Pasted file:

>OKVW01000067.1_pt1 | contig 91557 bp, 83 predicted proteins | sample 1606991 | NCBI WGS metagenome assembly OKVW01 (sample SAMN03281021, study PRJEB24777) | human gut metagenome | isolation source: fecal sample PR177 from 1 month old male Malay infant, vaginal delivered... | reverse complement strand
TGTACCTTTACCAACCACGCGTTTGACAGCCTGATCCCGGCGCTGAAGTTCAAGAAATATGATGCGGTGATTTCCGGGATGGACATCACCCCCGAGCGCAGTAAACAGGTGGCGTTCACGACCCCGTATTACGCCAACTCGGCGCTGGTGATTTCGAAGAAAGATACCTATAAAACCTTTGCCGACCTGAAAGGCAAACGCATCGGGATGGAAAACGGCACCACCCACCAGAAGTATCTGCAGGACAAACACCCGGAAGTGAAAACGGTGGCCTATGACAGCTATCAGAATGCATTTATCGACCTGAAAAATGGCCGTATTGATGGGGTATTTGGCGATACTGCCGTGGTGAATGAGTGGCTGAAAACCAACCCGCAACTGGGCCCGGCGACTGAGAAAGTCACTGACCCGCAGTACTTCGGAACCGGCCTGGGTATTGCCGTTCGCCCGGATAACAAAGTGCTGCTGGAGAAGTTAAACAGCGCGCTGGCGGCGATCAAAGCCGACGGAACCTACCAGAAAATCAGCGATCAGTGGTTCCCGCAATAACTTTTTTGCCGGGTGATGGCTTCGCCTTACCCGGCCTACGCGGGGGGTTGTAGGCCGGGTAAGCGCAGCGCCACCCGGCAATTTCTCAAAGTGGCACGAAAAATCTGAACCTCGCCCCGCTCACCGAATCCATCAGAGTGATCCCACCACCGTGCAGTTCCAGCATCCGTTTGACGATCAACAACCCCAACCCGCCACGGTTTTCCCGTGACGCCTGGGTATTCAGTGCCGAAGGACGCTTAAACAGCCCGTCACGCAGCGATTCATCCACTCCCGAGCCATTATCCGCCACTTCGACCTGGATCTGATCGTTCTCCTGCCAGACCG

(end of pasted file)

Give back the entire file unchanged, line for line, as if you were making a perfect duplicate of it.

>OKVW01000067.1_pt1 | contig 91557 bp, 83 predicted proteins | sample 1606991 | NCBI WGS metagenome assembly OKVW01 (sample SAMN03281021, study PRJEB24777) | human gut metagenome | isolation source: fecal sample PR177 from 1 month old male Malay infant, vaginal delivered... | reverse complement strand
TGTACCTTTACCAACCACGCGTTTGACAGCCTGATCCCGGCGCTGAAGTTCAAGAAATATGATGCGGTGATTTCCGGGATGGACATCACCCCCGAGCGCAGTAAACAGGTGGCGTTCACGACCCCGTATTACGCCAACTCGGCGCTGGTGATTTCGAAGAAAGATACCTATAAAACCTTTGCCGACCTGAAAGGCAAACGCATCGGGATGGAAAACGGCACCACCCACCAGAAGTATCTGCAGGACAAACACCCGGAAGTGAAAACGGTGGCCTATGACAGCTATCAGAATGCATTTATCGACCTGAAAAATGGCCGTATTGATGGGGTATTTGGCGATACTGCCGTGGTGAATGAGTGGCTGAAAACCAACCCGCAACTGGGCCCGGCGACTGAGAAAGTCACTGACCCGCAGTACTTCGGAACCGGCCTGGGTATTGCCGTTCGCCCGGATAACAAAGTGCTGCTGGAGAAGTTAAACAGCGCGCTGGCGGCGATCAAAGCCGACGGAACCTACCAGAAAATCAGCGATCAGTGGTTCCCGCAATAACTTTTTTGCCGGGTGATGGCTTCGCCTTACCCGGCCTACGCGGGGGGTTGTAGGCCGGGTAAGCGCAGCGCCACCCGGCAATTTCTCAAAGTGGCACGAAAAATCTGAACCTCGCCCCGCTCACCGAATCCATCAGAGTGATCCCACCACCGTGCAGTTCCAGCATCCGTTTGACGATCAACAACCCCAACCCGCCACGGTTTTCCCGTGACGCCTGGGTATTCAGTGCCGAAGGACGCTTAAACAGCCCGTCACGCAGCGATTCATCCACTCCCGAGCCATTATCCGCCACTTCGACCTGGATCTGATCGTTCTCCTGCCAGACCG